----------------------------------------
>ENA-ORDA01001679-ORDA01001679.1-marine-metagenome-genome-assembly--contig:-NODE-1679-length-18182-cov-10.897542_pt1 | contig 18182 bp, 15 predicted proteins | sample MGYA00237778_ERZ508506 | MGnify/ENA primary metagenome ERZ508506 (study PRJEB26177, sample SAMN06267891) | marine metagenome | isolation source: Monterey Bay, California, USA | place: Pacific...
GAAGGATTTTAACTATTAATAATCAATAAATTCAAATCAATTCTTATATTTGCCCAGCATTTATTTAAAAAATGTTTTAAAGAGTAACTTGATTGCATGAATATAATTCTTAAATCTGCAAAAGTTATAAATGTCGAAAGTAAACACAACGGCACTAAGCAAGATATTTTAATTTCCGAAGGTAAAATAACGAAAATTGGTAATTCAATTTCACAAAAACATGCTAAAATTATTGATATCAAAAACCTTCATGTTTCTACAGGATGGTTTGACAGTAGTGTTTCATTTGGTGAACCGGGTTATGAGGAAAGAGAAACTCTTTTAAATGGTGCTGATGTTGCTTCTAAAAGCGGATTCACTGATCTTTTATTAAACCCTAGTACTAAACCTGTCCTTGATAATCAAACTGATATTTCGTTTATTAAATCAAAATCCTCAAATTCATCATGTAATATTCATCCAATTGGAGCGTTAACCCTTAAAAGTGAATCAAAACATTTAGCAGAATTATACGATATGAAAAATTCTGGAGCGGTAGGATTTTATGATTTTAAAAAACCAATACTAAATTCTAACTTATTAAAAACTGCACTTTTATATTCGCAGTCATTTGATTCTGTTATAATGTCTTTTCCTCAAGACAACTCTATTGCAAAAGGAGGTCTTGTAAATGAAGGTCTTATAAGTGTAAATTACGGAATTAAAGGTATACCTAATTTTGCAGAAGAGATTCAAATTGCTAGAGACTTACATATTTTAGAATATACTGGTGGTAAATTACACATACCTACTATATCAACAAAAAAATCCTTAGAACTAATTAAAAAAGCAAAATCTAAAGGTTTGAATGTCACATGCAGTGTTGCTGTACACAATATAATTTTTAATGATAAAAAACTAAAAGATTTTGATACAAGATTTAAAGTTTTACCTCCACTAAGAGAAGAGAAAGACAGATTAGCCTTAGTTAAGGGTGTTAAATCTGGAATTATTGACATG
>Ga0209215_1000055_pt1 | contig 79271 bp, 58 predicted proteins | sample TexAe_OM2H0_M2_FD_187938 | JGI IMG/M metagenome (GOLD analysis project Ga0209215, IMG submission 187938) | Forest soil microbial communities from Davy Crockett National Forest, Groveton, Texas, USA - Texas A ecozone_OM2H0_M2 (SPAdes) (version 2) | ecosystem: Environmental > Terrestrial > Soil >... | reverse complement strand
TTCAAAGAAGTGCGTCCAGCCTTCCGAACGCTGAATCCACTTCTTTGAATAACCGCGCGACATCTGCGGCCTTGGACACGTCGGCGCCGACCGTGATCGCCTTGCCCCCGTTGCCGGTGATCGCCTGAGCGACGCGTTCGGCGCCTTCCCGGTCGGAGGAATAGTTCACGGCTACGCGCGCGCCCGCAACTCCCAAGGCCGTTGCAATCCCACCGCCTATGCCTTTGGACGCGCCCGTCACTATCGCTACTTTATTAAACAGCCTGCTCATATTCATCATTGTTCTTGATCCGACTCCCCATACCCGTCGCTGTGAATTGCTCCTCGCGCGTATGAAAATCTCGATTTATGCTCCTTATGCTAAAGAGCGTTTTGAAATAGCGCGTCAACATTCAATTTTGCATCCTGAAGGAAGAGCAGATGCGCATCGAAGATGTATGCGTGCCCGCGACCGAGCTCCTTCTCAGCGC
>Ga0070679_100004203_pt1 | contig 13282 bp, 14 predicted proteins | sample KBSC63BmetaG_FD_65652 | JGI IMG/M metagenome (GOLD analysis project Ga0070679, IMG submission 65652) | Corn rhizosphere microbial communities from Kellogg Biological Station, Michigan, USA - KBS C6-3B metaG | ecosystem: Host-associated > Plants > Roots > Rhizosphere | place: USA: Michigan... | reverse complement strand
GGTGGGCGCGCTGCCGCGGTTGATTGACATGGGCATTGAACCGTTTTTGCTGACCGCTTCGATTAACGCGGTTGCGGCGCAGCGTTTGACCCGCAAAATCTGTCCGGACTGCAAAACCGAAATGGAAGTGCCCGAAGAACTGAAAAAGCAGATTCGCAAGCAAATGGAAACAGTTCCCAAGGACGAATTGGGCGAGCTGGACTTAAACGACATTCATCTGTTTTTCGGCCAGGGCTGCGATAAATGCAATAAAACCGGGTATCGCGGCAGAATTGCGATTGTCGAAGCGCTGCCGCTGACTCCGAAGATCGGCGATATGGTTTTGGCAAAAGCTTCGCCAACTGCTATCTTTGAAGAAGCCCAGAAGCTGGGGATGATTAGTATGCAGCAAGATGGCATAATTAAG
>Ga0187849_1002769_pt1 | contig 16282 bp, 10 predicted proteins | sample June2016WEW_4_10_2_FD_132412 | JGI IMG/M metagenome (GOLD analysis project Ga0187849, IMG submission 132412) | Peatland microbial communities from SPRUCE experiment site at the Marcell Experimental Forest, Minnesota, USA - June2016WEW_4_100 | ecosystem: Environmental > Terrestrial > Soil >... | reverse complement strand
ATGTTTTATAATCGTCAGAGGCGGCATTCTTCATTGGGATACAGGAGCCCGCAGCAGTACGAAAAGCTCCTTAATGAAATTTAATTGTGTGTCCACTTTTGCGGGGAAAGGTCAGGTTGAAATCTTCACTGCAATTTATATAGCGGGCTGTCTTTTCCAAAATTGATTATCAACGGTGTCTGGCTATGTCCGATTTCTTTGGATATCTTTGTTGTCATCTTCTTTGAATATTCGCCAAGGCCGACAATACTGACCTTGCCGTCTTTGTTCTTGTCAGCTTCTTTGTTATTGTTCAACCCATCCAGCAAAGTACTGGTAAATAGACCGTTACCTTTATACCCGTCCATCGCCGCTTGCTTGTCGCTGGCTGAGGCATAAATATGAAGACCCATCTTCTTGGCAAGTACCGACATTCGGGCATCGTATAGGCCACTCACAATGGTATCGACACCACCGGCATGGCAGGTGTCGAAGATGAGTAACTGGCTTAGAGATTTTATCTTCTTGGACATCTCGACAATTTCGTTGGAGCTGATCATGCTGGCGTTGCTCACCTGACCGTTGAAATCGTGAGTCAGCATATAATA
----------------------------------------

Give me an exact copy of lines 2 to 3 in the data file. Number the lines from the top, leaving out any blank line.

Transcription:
GAAGGATTTTAACTATTAATAATCAATAAATTCAAATCAATTCTTATATTTGCCCAGCATTTATTTAAAAAATGTTTTAAAGAGTAACTTGATTGCATGAATATAATTCTTAAATCTGCAAAAGTTATAAATGTCGAAAGTAAACACAACGGCACTAAGCAAGATATTTTAATTTCCGAAGGTAAAATAACGAAAATTGGTAATTCAATTTCACAAAAACATGCTAAAATTATTGATATCAAAAACCTTCATGTTTCTACAGGATGGTTTGACAGTAGTGTTTCATTTGGTGAACCGGGTTATGAGGAAAGAGAAACTCTTTTAAATGGTGCTGATGTTGCTTCTAAAAGCGGATTCACTGATCTTTTATTAAACCCTAGTACTAAACCTGTCCTTGATAATCAAACTGATATTTCGTTTATTAAATCAAAATCCTCAAATTCATCATGTAATATTCATCCAATTGGAGCGTTAACCCTTAAAAGTGAATCAAAACATTTAGCAGAATTATACGATATGAAAAATTCTGGAGCGGTAGGATTTTATGATTTTAAAAAACCAATACTAAATTCTAACTTATTAAAAACTGCACTTTTATATTCGCAGTCATTTGATTCTGTTATAATGTCTTTTCCTCAAGACAACTCTATTGCAAAAGGAGGTCTTGTAAATGAAGGTCTTATAAGTGTAAATTACGGAATTAAAGGTATACCTAATTTTGCAGAAGAGATTCAAATTGCTAGAGACTTACATATTTTAGAATATACTGGTGGTAAATTACACATACCTACTATATCAACAAAAAAATCCTTAGAACTAATTAAAAAAGCAAAATCTAAAGGTTTGAATGTCACATGCAGTGTTGCTGTACACAATATAATTTTTAATGATAAAAAACTAAAAGATTTTGATACAAGATTTAAAGTTTTACCTCCACTAAGAGAAGAGAAAGACAGATTAGCCTTAGTTAAGGGTGTTAAATCTGGAATTATTGACATG
>Ga0209215_1000055_pt1 | contig 79271 bp, 58 predicted proteins | sample TexAe_OM2H0_M2_FD_187938 | JGI IMG/M metagenome (GOLD analysis project Ga0209215, IMG submission 187938) | Forest soil microbial communities from Davy Crockett National Forest, Groveton, Texas, USA - Texas A ecozone_OM2H0_M2 (SPAdes) (version 2) | ecosystem: Environmental > Terrestrial > Soil >... | reverse complement strand